Thursday, Oct. 14, 2021 | 2 a.m.
As Kevin Kruger reassembled the UNLV roster this offseason, he and his staff put particular thought into the kind of frontcourt they wanted to build. The tenets they seemed to settle on were athleticism and versatility, with an eye toward the defensive end of the court.
At the midway point of preseason practice, Kruger believes they’ve accomplished that goal.
UNLV brought in four transfers at the power forward and center positions, and together they should give Kruger plenty of options when it comes time to mix and match against opposing frontcourts.
Fifth-year Texas transfer Royce Hamm was the first big man to commit to UNLV. Hamm only logged more than 10 minutes per game once in his four years at Texas, maxing out at 12.3 minutes in 2019-20, but Kruger and his staff are enamored by his physical attributes.
At 6-foot-9, Hamm can defend multiple positions, which Kruger values.
“I think Royce is somebody that could guard all five positions,” Kruger said. “He can go get a rebound with anybody in the country. He’s fast and mobile at that quote-unquote ‘big’ spot.”
Oklahoma transfer Victor Iwuakor committed a few days after Hamm. The junior played 8.7 minutes as a freshman at Oklahoma and 10.8 last year as a sophomore, but like Hamm he has intriguing tangibles.
An explosive athlete at 6-foot-7, Iwuakor has impressed the coaching staff with his motor.
“With Vic and Royce especially you’ve got two guys who are elite-level athletes,” Kruger said. “They play at a very high level competitively. They’re versatile.”
Though perhaps less versatile than Hamm and Iwuakor, center David Muoka brings another athletic element to the frontcourt. The 6-foot-10 junior earned Southland Conference Defensive Player of the Year honors in 2020-21 by virtue of blocking 2.9 shots per game.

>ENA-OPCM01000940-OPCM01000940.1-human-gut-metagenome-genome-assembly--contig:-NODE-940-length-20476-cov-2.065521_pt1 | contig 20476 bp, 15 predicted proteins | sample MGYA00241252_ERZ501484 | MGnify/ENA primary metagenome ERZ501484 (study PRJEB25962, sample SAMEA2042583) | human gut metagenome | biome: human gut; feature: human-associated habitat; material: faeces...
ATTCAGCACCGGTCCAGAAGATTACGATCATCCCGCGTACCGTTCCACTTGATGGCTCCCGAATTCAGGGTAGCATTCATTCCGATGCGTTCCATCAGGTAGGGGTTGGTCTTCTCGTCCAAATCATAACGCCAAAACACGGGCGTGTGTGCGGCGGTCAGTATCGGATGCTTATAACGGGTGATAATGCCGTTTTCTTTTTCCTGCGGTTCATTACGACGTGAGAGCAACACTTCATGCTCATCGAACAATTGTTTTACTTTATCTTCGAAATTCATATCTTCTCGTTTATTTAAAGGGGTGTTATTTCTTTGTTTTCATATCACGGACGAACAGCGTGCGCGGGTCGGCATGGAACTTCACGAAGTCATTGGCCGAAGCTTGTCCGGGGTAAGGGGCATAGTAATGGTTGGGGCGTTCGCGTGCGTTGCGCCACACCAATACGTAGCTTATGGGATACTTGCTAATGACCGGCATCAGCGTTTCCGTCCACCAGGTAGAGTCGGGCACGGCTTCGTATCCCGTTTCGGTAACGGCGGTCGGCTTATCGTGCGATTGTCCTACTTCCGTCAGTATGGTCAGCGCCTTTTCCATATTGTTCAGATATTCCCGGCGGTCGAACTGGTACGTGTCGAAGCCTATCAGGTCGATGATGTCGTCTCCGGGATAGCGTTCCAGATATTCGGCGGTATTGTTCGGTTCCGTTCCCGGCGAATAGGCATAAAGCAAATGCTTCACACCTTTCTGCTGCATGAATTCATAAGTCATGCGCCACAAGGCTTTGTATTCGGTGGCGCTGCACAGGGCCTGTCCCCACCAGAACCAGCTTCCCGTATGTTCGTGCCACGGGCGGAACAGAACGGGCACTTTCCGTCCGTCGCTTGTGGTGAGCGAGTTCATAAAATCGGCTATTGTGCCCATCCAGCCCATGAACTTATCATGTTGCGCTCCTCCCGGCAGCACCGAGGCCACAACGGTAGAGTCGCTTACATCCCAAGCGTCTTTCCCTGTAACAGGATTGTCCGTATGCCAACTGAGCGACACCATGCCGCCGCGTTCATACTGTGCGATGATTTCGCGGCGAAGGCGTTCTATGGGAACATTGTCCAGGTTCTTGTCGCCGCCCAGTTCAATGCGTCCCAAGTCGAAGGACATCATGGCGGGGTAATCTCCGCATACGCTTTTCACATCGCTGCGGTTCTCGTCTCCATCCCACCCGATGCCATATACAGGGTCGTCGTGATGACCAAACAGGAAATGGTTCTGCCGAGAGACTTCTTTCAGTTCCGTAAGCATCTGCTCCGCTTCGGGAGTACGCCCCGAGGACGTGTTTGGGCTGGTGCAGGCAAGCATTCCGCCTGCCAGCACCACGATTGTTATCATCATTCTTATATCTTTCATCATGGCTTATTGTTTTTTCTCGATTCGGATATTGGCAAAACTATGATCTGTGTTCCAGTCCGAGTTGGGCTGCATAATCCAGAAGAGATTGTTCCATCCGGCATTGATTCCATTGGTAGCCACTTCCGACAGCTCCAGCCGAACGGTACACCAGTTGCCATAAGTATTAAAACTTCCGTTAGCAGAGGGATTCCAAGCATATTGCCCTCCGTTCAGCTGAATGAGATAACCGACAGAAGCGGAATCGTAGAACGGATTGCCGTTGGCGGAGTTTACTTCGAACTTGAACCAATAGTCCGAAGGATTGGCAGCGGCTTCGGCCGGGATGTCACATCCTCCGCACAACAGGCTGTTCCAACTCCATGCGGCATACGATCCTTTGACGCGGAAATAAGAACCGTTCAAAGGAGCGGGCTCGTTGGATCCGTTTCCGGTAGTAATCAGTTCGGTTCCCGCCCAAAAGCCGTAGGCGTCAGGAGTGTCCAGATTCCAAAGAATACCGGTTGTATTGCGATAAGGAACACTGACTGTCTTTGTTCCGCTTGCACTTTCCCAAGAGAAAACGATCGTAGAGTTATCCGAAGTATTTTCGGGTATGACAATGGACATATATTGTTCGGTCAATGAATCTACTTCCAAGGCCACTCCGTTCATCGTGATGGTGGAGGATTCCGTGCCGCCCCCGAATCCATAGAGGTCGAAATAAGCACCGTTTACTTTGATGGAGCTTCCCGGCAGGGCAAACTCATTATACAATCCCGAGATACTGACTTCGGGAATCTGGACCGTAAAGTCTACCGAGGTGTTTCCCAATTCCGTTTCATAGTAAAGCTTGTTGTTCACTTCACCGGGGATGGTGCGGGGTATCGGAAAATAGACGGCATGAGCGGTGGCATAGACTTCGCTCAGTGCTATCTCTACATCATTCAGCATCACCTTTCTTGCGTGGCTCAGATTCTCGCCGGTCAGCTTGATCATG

Kruger’s final addition to the big-man rotation was Pacific transfer James Hampshire, a 7-foot-1 fifth-year senior who plays a more traditional game under the basket.
Hamm displayed his athleticism during Tuesday’s practice. In 5-on-5 play, he set a screen on the wing, rolled to the basket, caught a bounce pass and elevated high above the rim to throw down a loud two-handed dunk. It was an athletic, authoritative finish that no one on last year’s UNLV team could have replicated.
Hamm vouched for the new collection of big men.
“We’re going to bring high energy,” Hamm said. “We play hard, we go after it … we’re going to run the floor, we’re going to grab rebounds and we’re going to try to finish everything around the rim. I feel like we’re really going to do that well.”
How Kruger eventually decides to deploy his big chess pieces remains to be seen. Whether he wants to play one traditional center, a smaller switchable center or roll will multiple big men at the same time, UNLV is going to have options.
“I think it gives us a lot of flexibility,” Kruger said. “I think we could play Vic and Royce together. We could play Vic and James, or Royce and David, and you’ve got a big-time rim protector back there but then you’ve also got elite-level athlete at one of those ‘big’ spots. You could also go small and play them at the traditional 5-spot and really do some fun things defensively.”